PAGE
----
Architecture, ART, Attractions, Cruising, Decorative Arts, DESTINATIONS, International, Shore Excursions, TRAVEL

Pushing on to Pompeii

TRAVEL THERE: FINALLY POMPEII

A short bus ride from Sorrento took us to Pompeii and you guessed it, another shopping opportunity.  This time it was cameos and they had my attention, but first I had to visit the restroom.  On the way out, I did peek at a few of the price tags.  I quickly realized the amount represented was one I was unwilling to pay for more jewelry.  I love the stuff, but I have so much of it I go years without wearing some the pieces.  Others in our group did submit to the temptation of the beautiful pieces of handiwork and I’m glad they did.  Obligatory shopping out of the way, it was time to visit the ruins of Pompeii

Paolo is wearing the white hat and blue shirt near the center of the photo.

Best Guide Ever 

So far, besides the heat, crowds and seasickness (none of which Paolo had any control over) we’d had a pretty good day of touring.  I’d figured out that we had a pretty darned good guide.  He had a great personality.  He spoke impeccable English.  He actually cared about his tourists and was proactive about seeing they had a good day.  Obligatory shopping was available, but not shoved down our throats.

So far, there hadn’t been much in the way of historical information to pass on, but what he had shared was at least reliable and polite.  However, it wasn’t until we actually entered the ruins that I figured out just how extraordinary he was.  This guy was a professor teaching Italian history at some Italian university.  He could have had us calling him Dr. Paolo, but he just wasn’t that pretentious.  It was sort of like we were a group of American acquaintances and he was showing us around for the sake of friendship.

As soon as we entered the ruins, it became something completely different.  We were in a place that he loved and was very knowledgeable about.  He shared his information with us like a boy proud of scoring in futbol.  I heartily wished I had a whole day to spend with him at this site, rather than just time for a quick stroll through one section.

How amazing this place is!  You must go.  It’s not like Capri – get there if you’re nearby.  No, this is put-it-on-your-bucket-list good.  Start making definite plans to get there.

I wish there was a way to share just how good Paolo was.  He made the place come alive.  He explained what a building was used for.  If it was a home, he described the sort of person who would live there, what his schedule for the day would be, what he would wear, what he would eat, who lived in his home with him, how to know whether he was important or not, who came to visit at what time and where the owner would go when he left his home.  He talked about the kind of food served in cafes and the bread baked in the bakery ovens.  He pointed out architectural advances and items we use in our buildings today.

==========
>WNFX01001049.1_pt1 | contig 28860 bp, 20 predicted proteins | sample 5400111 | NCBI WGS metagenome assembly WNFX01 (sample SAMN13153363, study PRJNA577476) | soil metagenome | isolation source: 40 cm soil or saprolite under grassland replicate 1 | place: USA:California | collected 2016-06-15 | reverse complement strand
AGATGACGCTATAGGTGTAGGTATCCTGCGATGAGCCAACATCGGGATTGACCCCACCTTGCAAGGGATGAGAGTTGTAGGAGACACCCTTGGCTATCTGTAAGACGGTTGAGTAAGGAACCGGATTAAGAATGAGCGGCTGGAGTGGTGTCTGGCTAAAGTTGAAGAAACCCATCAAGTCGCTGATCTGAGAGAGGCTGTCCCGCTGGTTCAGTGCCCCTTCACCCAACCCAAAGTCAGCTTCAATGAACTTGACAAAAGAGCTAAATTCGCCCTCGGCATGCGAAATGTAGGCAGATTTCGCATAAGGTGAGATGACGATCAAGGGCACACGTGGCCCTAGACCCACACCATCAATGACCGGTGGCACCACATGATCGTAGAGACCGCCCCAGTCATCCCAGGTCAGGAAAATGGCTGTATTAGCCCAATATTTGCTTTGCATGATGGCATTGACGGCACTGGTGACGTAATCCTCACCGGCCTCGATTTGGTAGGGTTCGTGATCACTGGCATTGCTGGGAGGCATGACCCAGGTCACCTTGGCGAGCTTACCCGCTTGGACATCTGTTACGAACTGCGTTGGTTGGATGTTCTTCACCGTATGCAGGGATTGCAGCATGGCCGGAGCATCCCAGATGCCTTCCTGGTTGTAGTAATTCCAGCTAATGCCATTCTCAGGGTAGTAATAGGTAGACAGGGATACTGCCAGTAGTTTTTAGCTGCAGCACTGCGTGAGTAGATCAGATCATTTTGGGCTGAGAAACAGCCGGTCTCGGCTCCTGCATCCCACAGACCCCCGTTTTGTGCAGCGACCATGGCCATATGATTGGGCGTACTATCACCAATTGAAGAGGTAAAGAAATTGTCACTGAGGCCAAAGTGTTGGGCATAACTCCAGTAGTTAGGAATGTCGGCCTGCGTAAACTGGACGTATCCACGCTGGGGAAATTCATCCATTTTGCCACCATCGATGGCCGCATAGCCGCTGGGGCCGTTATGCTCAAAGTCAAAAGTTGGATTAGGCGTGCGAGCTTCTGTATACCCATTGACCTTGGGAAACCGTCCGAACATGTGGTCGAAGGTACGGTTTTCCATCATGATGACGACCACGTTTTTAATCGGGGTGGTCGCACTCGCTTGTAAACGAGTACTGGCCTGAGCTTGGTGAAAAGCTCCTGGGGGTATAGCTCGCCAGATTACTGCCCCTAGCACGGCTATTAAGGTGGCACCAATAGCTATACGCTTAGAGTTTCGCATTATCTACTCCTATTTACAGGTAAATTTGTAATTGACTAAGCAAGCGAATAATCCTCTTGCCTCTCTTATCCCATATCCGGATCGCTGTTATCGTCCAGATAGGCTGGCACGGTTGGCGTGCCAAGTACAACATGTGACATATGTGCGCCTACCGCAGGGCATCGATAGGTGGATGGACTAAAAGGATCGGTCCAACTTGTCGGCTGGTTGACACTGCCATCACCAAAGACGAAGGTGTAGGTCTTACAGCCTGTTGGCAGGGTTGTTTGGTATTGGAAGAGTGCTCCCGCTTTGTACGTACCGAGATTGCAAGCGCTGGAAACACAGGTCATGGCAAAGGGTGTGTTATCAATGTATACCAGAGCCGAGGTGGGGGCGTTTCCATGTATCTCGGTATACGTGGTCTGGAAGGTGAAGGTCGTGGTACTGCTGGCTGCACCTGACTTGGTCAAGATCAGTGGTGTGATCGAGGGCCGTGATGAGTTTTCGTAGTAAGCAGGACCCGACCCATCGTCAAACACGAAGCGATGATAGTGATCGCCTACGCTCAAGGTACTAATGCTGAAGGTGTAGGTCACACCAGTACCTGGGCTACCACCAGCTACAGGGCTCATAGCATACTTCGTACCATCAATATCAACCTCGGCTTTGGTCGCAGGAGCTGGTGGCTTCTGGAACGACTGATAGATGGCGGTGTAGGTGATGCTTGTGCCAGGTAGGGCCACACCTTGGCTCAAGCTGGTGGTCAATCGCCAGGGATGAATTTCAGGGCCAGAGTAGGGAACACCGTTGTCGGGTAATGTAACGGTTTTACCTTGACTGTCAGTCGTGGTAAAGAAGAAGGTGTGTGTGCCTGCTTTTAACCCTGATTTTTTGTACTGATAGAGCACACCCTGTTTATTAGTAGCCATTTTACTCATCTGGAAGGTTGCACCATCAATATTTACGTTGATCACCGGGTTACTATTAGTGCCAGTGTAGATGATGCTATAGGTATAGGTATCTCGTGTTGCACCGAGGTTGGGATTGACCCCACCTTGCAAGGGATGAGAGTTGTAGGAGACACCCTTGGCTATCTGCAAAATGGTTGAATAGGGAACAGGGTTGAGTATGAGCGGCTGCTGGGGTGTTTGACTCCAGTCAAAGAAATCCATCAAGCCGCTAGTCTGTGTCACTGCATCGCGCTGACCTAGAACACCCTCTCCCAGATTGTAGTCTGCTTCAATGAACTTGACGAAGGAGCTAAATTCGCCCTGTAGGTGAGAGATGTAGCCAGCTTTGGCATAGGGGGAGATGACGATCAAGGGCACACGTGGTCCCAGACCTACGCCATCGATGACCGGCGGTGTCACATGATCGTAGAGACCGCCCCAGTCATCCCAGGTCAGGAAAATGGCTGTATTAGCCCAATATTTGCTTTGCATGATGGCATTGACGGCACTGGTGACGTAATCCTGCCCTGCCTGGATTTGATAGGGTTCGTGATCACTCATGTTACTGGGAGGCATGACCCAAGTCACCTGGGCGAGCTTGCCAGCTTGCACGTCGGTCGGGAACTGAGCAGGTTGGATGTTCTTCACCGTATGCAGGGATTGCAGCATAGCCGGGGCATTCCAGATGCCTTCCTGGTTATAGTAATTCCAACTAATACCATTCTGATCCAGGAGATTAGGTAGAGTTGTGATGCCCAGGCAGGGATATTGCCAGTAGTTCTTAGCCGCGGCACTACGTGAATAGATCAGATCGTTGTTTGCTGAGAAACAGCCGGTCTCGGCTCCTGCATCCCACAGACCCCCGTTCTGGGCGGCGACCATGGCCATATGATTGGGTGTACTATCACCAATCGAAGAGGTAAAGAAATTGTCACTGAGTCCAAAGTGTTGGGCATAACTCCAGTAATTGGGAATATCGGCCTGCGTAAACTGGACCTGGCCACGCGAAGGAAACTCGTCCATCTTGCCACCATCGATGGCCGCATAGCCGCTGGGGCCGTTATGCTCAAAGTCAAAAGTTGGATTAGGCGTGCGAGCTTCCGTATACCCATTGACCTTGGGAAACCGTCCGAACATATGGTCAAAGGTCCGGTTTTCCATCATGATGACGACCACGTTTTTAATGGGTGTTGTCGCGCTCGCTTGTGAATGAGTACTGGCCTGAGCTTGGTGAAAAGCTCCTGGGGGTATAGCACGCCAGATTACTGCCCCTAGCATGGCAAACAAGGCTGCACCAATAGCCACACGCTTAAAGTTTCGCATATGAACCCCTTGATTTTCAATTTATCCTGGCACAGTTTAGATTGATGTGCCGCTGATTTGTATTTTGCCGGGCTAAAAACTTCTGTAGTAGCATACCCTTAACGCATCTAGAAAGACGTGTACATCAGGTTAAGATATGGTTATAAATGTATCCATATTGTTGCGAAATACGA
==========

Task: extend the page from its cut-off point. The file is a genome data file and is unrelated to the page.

I soaked it in like a sponge.  I wish I’d thought of recording him so I could listen to all he said again.  I loved walking around the city and though it had died many centuries ago, it still seemed to vibrate with energy.

I’m rambling now.  I will show you some photos from the ruined city to spark your imagination.  If you join us next week, I’ll get us back to the boat for some Italian food.

Architecture, ART, Attractions, Cruising, DESTINATIONS, Gardens, International, Shore Excursions, TRAVEL

Giardini di Augusto

The Farglioni from Gidini di Augusto

TRAVEL THERE: A MOST BEAUTIFUL VIEW

I couldn’t find much back story to Giardini de Augusto.  A rich European industrialist is responsible for its creation and it is the primary attraction in the town of Capri.  History is not all that makes a site worth visiting.  I’m glad I went.  If you get the opportunity, you should, too.

Watch for It on the Left

If you go on your own, you can probably just follow the crowds across the town to get from the Piazza Umberto I.  In the final stretch you will need to be a little more careful.

A Lemonade Stand on Capri

There’s a perfumery on this path and not far from it, this lovely lemonade stand.  Can you believe the size of those lemons?  I was told they are organic and they are the size of a grapefruit.  Once you see these two landmarks, keep a close eye on the left.  A very small entry way and an equally small bule tile sign are all that warn you that you have arrived.  I’m quite sure the small street continues to who knows where, but you want to stop at the garden.

Views to Die For

The three stone in the picture above are the Farglioni or Stacks, as seen from the Augustus Garden.  It really is an outstanding view – one you could spend a day enjoying, but it’s not all that’s there.  It’s nothing grand and expansive like Dallas’ Arboretum & Botanical Garden.  Just a verey well kpt little garden where tourists come to take pictures.

Once again, I wished to be there without the tourists.  Even though I am not a fan of lemons, I was tempted to try Capri’s version of the concoction and perhaps shop in the perfumery.  It was nice to contemplate sipping on a refreshing drink and enjoying the view.

Here’s what I mean.

More Crowds

Back to the Piazza